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Postpartum care: the first review with the midwife

Postpartum care: the first review with the midwife


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After giving birth, many mothers feel like they take a back seat. However, in practice, this feeling is far from reality, as now the mother needs to be in top shape to properly care for her newborn baby.

This is a vital paradox that occurs almost always after delivery. The mother abandons herself, prioritizing her baby, not realizing that she is as important as he is. Nobody forgets to take their baby for the second heel test seven days after birth, but we are not that strict when it comes to going to the midwife check-up.

To avoid forgetting it, it is best to make an appointment from the hospital to visit the midwife a week after the baby is born. Their advice is essential to face this new stage of life, motherhood. If the mother is physically and psychologically well, it will be much easier for her to overcome difficulties and fully enjoy raising her baby.

In this first appointment or check-up, which should be done seven days after giving birth, the midwife and gynecologist will check the episiotomy or cesarean section wound and will stop at the state of the breasts.

- Episiotomy
The healing of this wound is usually bothersome and the evolution of the suture should be evaluated by the doctor. If in addition to bothering it hurts, there is usually an infection and the need to administer an antibiotic compatible with breastfeeding will be assessed. If all goes well, the best way to keep the stitches dry is to use cellulose compresses, without plastic because they retain moisture. It is recommended to change them regularly and wash them with water and salt several times a day. To dry them later, it is advisable to use a hair dryer.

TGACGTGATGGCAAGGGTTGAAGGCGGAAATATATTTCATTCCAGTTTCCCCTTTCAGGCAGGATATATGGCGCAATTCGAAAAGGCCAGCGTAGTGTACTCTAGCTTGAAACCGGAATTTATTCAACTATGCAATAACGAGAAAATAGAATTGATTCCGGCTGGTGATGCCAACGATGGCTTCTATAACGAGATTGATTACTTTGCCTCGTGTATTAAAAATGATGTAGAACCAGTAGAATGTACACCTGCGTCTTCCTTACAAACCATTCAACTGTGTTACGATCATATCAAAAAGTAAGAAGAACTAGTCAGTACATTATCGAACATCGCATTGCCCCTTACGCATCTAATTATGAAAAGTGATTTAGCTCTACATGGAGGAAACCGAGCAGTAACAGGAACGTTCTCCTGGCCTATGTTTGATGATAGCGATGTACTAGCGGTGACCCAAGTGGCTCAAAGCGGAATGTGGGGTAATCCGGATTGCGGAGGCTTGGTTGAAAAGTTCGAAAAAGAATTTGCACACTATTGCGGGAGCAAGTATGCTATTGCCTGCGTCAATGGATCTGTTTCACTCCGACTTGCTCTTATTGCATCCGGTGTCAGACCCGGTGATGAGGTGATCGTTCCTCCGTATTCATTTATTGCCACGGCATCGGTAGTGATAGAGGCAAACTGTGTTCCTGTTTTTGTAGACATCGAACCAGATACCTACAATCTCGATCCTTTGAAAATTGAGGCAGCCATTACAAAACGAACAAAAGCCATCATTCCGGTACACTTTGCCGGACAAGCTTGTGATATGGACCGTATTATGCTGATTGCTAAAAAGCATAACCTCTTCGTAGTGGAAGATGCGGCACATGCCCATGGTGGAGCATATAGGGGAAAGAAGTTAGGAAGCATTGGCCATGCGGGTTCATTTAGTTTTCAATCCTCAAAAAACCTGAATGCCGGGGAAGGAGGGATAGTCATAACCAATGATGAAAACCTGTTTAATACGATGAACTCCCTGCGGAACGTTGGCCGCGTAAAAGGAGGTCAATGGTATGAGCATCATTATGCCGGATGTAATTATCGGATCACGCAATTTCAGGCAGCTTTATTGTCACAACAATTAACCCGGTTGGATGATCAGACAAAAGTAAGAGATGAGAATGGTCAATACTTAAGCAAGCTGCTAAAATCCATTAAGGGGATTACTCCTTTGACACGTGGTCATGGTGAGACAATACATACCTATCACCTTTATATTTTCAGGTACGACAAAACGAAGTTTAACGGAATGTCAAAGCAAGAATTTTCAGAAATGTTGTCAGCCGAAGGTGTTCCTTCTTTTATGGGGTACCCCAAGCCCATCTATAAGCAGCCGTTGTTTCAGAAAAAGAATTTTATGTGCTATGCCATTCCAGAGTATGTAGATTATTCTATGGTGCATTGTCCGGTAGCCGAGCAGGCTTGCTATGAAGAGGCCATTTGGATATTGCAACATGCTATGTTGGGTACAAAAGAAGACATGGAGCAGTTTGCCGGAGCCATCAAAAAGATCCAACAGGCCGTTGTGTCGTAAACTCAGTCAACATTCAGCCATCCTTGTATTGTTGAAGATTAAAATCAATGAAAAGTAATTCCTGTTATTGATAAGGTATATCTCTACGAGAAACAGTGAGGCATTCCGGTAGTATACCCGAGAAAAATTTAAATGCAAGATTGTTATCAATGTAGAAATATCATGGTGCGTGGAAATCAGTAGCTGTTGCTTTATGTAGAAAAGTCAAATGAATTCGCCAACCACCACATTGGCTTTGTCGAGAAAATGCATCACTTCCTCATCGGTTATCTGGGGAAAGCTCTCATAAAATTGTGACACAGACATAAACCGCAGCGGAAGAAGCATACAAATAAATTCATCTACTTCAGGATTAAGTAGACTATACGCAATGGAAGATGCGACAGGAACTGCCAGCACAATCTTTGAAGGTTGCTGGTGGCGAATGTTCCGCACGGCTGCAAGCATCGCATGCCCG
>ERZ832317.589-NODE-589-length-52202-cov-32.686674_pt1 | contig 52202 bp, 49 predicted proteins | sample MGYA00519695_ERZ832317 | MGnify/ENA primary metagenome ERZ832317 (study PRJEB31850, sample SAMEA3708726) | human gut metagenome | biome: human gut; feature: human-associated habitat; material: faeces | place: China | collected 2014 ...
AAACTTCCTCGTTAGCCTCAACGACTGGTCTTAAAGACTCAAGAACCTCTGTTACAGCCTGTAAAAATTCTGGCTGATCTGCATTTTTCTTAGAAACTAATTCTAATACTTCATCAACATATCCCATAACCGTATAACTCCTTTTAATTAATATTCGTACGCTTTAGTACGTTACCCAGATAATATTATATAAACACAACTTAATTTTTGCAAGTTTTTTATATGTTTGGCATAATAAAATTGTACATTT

- Cesarean section
It demands less care. It is only recommended not to wet the wound and it has less chance of becoming infected. The fifth day cure should be done in the health center and the stitches are usually removed on the seventh or ninth day after giving birth.

- Breasts
The midwife will palpate the breasts to see if you notice hardness from accumulation of milk. If he notices any, he will teach you to empty your breast manually or with a breast pump. It is convenient to go to this check-up with the baby so that the midwife can see if he is latching on to the breast.

- Contraceptive methods
It is proven that breastfeeding does not prevent pregnancy, therefore, on the first appointment, the midwife will advise you on the different contraceptive methods. During breastfeeding, the barrier method or oral contraceptives compatible with breastfeeding are recommended.

If you just gave birth a few hours ago:

- Get up little by little. You should first sit down and then put your feet on the ground and walk. This way you will avoid suffering dizziness.

- Early ambulation. It is advisable to walk in the first hours after giving birth, with the help of someone so as not to fall.

- Analgesics. They are indicated for injuries, for episiotomy scar pain, for cesarean section discomfort, hemorrhoid pain and, in general, for all discomfort derived from childbirth.

- Cleaning and grooming. Except if you have given birth by cesarean section, you can shower, as it is convenient to keep the points in the abdominal region dry. In any case, it is important to maximize the hygiene of the genital area. Wash three times a day.

- Food to recharge your batteries. If your delivery has been vaginal you can eat 2 hours after giving birth. If you had a cesarean section, you should wait 6 hours to drink fluids and then start a soft diet. It is important to drink more than a liter and a half of water, as well as fruits, vegetables and cereals.

- Gases and evacuation. Due to the enema they usually put before delivery to empty the intestine, it is normal not to have a bowel movement the first day. If you have given birth by cesarean section and feel flatulence, it is important to pass gas.

You can read more articles similar to Postpartum care: the first review with the midwife, in the category of Postpartum on site.


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